The serious stuff is about to start in one of the world's greatest showcases of emerging footballing talent. The second, decisive stage of the South American Under-20 Championships will soon be underway in Chile. Four nations have fallen by the wayside, while six remain to delight the army of European scouts and compete for the continent's four places in this year's World Under-20 Cup.
The second phase starts on Tuesday and comes to a conclusion 12 days later with a final round featuring the clash of Brazil and Argentina -- but not because the two traditional giants topped their respective groups. That honour goes to Ecuador and Venezuela.
These two may be the least traditional footballing nations on the continent: Ecuador did not make their senior World Cup debut until 2002, and Venezuela are still waiting. But at national team level, the past two decades have seen rapid development from the supposedly lesser sides, and this was borne out by the group phase of this championship.
Venezuela and Ecuador were the only teams to win three of their group games and were the top scorers. Venezuela managed five goals, and Ecuador scored eight. Venezuela showed enormous promise at this level two years ago, when they not only qualified for the Under-20 World Cup, but went all the way to the final, where they missed a penalty before going down 1-0 to England. Even more importantly, Venezuela believe the Under-20 generation from 2017 will play a key role in taking them to the senior World Cup in Qatar.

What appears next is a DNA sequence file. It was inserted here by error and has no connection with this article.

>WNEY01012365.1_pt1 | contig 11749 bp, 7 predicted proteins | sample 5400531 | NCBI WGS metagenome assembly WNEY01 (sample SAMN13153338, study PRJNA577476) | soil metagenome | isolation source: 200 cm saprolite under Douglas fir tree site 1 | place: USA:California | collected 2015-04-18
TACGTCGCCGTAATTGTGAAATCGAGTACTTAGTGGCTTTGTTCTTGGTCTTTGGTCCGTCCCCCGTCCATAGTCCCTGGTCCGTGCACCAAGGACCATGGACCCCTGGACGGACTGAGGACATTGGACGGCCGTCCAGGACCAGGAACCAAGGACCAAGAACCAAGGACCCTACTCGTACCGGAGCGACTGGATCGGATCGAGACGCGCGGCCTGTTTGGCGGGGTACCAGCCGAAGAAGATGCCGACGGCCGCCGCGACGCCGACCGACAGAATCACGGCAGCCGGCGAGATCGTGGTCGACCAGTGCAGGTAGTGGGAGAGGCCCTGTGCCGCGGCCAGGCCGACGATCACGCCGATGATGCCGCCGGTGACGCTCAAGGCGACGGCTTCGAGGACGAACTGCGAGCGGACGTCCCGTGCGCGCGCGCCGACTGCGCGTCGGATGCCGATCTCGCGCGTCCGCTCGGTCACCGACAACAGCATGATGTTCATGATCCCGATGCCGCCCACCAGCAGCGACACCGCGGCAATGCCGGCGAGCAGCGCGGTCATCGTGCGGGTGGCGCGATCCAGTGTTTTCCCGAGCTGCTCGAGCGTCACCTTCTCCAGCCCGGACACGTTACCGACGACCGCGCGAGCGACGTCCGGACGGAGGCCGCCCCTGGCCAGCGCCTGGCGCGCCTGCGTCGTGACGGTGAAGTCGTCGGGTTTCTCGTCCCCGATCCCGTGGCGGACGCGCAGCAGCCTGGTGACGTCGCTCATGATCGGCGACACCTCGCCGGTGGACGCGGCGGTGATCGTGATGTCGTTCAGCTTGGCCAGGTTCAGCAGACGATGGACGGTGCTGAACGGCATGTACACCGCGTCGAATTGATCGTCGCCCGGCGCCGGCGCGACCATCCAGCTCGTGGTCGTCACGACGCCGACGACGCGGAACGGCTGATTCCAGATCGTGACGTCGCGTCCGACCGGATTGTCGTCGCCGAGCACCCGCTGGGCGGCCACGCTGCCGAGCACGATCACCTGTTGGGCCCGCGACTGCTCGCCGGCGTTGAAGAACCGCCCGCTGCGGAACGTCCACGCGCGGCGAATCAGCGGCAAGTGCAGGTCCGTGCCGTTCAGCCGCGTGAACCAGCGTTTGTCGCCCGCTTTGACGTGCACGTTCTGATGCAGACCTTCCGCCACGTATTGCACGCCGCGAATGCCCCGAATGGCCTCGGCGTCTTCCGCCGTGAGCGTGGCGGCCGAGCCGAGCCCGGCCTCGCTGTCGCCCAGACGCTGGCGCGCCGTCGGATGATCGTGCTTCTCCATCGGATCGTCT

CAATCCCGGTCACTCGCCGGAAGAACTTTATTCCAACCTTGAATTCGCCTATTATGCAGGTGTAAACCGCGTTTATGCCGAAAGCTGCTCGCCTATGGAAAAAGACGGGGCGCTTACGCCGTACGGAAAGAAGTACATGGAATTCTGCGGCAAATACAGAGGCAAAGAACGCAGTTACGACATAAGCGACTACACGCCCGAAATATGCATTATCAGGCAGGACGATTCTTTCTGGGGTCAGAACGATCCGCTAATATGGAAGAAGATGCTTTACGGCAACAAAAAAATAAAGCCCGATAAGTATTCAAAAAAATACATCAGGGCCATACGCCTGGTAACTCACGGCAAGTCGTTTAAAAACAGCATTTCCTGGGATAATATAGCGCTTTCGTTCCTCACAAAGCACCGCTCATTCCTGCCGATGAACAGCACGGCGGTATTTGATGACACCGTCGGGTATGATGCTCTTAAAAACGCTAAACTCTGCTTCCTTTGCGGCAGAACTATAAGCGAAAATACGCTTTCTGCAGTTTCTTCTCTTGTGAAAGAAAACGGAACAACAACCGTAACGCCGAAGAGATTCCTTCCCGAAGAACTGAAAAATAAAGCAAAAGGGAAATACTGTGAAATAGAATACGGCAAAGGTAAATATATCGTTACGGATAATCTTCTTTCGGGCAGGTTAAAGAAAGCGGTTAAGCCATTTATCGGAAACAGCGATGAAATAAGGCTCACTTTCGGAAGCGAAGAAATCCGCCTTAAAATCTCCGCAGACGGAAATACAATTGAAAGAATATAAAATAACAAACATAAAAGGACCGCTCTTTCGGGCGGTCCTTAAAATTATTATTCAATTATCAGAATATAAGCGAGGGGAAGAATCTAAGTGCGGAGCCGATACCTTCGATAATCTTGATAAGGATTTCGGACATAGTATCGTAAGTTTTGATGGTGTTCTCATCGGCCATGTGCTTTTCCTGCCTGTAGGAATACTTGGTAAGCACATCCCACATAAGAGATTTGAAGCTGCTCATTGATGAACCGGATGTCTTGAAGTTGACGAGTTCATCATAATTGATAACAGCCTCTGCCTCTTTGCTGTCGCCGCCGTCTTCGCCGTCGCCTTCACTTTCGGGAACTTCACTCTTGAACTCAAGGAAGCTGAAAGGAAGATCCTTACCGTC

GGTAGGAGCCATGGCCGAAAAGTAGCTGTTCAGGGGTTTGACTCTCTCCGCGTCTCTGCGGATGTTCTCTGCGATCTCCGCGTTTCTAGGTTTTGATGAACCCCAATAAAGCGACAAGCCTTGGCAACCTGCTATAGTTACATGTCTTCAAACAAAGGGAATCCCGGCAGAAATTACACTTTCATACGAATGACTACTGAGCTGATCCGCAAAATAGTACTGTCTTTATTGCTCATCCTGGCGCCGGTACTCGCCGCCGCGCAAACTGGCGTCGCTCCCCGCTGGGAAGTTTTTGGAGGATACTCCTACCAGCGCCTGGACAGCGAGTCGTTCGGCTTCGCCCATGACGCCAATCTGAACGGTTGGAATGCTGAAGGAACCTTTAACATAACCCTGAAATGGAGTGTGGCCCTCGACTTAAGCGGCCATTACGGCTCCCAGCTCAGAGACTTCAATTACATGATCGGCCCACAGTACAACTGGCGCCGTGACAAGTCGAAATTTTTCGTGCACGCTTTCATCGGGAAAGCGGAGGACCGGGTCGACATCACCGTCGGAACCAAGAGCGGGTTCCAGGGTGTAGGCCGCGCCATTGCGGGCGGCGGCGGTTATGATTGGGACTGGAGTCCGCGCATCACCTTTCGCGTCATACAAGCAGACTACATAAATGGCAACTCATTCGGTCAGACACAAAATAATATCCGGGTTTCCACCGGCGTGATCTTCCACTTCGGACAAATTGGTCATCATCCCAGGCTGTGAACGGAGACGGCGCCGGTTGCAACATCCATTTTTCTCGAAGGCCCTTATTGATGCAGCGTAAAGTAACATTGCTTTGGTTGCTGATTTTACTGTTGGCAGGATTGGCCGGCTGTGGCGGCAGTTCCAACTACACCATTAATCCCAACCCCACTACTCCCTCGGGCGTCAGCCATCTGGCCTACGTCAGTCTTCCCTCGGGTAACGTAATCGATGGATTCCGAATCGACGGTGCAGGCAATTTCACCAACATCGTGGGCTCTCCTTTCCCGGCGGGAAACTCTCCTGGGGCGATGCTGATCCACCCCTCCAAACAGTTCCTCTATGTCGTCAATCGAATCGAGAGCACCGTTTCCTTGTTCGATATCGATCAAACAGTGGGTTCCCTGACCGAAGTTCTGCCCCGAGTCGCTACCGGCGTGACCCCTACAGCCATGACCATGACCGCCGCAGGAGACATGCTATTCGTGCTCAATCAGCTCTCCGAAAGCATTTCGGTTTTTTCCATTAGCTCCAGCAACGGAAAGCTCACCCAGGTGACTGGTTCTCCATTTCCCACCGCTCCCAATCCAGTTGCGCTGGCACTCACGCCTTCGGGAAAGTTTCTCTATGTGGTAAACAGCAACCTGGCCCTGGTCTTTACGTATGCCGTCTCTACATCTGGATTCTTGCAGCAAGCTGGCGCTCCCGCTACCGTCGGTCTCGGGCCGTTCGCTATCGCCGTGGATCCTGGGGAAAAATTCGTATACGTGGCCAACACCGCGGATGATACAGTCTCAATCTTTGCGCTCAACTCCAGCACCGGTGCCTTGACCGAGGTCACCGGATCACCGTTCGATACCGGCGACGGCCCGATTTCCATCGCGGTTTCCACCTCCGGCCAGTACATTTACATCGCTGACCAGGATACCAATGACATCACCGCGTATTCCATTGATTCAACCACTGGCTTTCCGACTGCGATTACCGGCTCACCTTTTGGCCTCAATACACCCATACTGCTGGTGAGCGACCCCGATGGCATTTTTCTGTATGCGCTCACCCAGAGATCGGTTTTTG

The case of Ecuador, meanwhile, highlights the splendid youth development work done by Independiente del Valle, a tiny club from the outskirts of Quito who in recent years have specialised in identifying and developing young players. They have five players in the current squad, and the left-footed pair of impish attacking midfielder Jordan Rezabala and the awesomely strong wide-man Gonzalo Plata have been the standouts so far.
Everyone else has found goals hard to come by including Brazil and Argentina, who laboured their way through to the second stage with identical records; two wins, a draw and a defeat with just three goals scored and two conceded.
There are plenty of explanations for the scarcity of goals: the heat of the Chilean summer, the games coming so fast with little time for recovery, the disappointing quality of the pitches. Plus the tactical organisation of the teams and the presence of a fine crop of defenders such as Venezuela's Christian Makoun, Colombia's Carlos Cuesta, the Uruguayan pair of Bruno Mendez and Sebastian Caceres and Bolivia's Jairo Quinteros, who all look like splendid centre-back prospects.
The second round, though, is where reputations will really be made, and much will be expected of Argentina's Julian Alvarez, Rodrygo of Brazil, Nico Schiappacasse of Uruguay, Samuel Sosa of Venezuela and another pair of bright Ecuadorians, Alexander Alvarado and Leonardo Campana.
Colombia have yet to show much attacking sparkle. They conceded just one goal in their four matches but scored only two. The second proved decisive. It came in the 95th minute of their last group game, and it ensured that they went through, while hosts Chile crashed out. The Chileans appeared to have saved themselves. After a poor start, they rallied to beat Brazil and needed just a draw against a Colombia side reduced to 10 men. But with the final kick of the game, a shot from Cuesta crept agonisingly over the line.
Chile, then, said farewell to the competition -- which could be bad news for the box office. For some of the matches over the next few days ,there might be more European scouts than paying public in the stadiums to watch the next generation of South Americans strut their stuff.